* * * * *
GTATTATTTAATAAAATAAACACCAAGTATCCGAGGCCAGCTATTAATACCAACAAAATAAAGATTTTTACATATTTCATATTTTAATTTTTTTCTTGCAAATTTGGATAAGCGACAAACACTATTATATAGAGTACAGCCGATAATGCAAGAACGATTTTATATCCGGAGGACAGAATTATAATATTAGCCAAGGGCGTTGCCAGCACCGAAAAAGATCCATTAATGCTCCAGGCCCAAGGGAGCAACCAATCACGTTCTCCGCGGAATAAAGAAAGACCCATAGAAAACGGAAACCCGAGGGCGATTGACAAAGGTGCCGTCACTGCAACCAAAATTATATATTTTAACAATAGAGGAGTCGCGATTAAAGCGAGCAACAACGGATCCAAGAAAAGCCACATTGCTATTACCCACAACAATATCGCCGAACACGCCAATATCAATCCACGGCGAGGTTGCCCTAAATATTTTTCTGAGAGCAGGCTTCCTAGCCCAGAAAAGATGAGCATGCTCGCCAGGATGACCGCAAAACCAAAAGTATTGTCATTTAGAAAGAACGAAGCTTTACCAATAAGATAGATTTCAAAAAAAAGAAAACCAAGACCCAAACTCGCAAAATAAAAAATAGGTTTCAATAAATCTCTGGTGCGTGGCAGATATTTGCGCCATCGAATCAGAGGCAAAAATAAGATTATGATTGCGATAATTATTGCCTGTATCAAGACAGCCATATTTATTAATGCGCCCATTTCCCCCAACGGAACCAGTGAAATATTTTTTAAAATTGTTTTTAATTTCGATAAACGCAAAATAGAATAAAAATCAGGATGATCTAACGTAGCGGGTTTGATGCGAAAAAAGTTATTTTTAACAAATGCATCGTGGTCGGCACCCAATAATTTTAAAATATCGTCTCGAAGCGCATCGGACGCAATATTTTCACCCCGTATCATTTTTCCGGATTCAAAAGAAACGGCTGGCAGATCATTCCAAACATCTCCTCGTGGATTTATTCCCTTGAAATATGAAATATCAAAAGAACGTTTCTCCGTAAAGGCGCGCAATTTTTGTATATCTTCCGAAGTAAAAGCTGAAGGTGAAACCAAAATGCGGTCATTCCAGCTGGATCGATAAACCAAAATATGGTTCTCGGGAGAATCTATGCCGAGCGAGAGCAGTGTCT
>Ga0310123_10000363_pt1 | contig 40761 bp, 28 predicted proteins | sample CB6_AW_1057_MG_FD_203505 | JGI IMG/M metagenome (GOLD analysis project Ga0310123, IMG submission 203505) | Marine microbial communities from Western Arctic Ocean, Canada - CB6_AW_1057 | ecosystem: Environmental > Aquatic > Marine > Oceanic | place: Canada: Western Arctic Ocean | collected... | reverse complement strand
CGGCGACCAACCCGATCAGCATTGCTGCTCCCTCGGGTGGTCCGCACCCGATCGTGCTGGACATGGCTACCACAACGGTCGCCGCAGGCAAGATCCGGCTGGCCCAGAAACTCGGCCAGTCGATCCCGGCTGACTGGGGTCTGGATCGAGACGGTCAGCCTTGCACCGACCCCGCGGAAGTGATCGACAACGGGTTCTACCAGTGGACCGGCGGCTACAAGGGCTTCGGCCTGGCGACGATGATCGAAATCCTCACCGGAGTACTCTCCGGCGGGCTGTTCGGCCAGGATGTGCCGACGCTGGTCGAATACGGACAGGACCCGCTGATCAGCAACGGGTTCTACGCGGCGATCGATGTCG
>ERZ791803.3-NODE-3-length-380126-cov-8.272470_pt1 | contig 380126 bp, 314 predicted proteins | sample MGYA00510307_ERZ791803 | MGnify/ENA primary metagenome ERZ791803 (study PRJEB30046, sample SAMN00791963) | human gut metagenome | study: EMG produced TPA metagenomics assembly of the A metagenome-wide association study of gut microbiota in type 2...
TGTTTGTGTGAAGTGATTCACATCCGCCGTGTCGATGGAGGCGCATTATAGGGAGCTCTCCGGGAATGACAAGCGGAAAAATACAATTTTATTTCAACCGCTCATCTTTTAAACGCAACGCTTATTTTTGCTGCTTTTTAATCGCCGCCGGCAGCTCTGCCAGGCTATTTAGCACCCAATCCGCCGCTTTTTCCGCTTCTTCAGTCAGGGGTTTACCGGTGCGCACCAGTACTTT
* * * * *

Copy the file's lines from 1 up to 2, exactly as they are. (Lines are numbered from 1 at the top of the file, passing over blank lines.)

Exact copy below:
GTATTATTTAATAAAATAAACACCAAGTATCCGAGGCCAGCTATTAATACCAACAAAATAAAGATTTTTACATATTTCATATTTTAATTTTTTTCTTGCAAATTTGGATAAGCGACAAACACTATTATATAGAGTACAGCCGATAATGCAAGAACGATTTTATATCCGGAGGACAGAATTATAATATTAGCCAAGGGCGTTGCCAGCACCGAAAAAGATCCATTAATGCTCCAGGCCCAAGGGAGCAACCAATCACGTTCTCCGCGGAATAAAGAAAGACCCATAGAAAACGGAAACCCGAGGGCGATTGACAAAGGTGCCGTCACTGCAACCAAAATTATATATTTTAACAATAGAGGAGTCGCGATTAAAGCGAGCAACAACGGATCCAAGAAAAGCCACATTGCTATTACCCACAACAATATCGCCGAACACGCCAATATCAATCCACGGCGAGGTTGCCCTAAATATTTTTCTGAGAGCAGGCTTCCTAGCCCAGAAAAGATGAGCATGCTCGCCAGGATGACCGCAAAACCAAAAGTATTGTCATTTAGAAAGAACGAAGCTTTACCAATAAGATAGATTTCAAAAAAAAGAAAACCAAGACCCAAACTCGCAAAATAAAAAATAGGTTTCAATAAATCTCTGGTGCGTGGCAGATATTTGCGCCATCGAATCAGAGGCAAAAATAAGATTATGATTGCGATAATTATTGCCTGTATCAAGACAGCCATATTTATTAATGCGCCCATTTCCCCCAACGGAACCAGTGAAATATTTTTTAAAATTGTTTTTAATTTCGATAAACGCAAAATAGAATAAAAATCAGGATGATCTAACGTAGCGGGTTTGATGCGAAAAAAGTTATTTTTAACAAATGCATCGTGGTCGGCACCCAATAATTTTAAAATATCGTCTCGAAGCGCATCGGACGCAATATTTTCACCCCGTATCATTTTTCCGGATTCAAAAGAAACGGCTGGCAGATCATTCCAAACATCTCCTCGTGGATTTATTCCCTTGAAATATGAAATATCAAAAGAACGTTTCTCCGTAAAGGCGCGCAATTTTTGTATATCTTCCGAAGTAAAAGCTGAAGGTGAAACCAAAATGCGGTCATTCCAGCTGGATCGATAAACCAAAATATGGTTCTCGGGAGAATCTATGCCGAGCGAGAGCAGTGTCT
>Ga0310123_10000363_pt1 | contig 40761 bp, 28 predicted proteins | sample CB6_AW_1057_MG_FD_203505 | JGI IMG/M metagenome (GOLD analysis project Ga0310123, IMG submission 203505) | Marine microbial communities from Western Arctic Ocean, Canada - CB6_AW_1057 | ecosystem: Environmental > Aquatic > Marine > Oceanic | place: Canada: Western Arctic Ocean | collected... | reverse complement strand